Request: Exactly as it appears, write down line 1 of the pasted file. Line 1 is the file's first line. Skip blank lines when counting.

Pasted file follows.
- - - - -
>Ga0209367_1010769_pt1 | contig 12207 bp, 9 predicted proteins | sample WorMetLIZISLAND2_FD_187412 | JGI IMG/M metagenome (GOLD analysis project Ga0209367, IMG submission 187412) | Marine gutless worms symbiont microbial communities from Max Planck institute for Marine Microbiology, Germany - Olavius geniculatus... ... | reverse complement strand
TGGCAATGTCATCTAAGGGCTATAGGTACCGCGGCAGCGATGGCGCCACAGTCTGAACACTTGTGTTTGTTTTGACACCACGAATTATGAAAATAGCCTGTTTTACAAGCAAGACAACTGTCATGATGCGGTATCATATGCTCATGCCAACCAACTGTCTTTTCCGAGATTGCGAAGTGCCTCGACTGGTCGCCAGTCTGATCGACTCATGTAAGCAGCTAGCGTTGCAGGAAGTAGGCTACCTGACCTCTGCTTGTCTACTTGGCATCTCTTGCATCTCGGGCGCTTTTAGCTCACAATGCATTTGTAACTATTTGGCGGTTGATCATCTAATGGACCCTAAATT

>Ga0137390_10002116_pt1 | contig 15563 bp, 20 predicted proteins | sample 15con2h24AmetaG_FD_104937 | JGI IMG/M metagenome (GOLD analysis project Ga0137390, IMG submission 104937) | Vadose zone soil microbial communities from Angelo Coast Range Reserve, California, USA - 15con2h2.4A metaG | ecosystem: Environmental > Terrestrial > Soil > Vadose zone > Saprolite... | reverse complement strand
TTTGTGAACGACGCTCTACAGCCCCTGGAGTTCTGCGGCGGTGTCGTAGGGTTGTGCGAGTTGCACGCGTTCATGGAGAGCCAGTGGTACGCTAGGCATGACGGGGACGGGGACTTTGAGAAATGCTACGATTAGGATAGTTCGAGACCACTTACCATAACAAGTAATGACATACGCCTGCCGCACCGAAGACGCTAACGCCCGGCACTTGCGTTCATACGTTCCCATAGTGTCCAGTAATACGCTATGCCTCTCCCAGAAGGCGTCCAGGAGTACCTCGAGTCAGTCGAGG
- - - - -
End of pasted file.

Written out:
>Ga0209367_1010769_pt1 | contig 12207 bp, 9 predicted proteins | sample WorMetLIZISLAND2_FD_187412 | JGI IMG/M metagenome (GOLD analysis project Ga0209367, IMG submission 187412) | Marine gutless worms symbiont microbial communities from Max Planck institute for Marine Microbiology, Germany - Olavius geniculatus... ... | reverse complement strand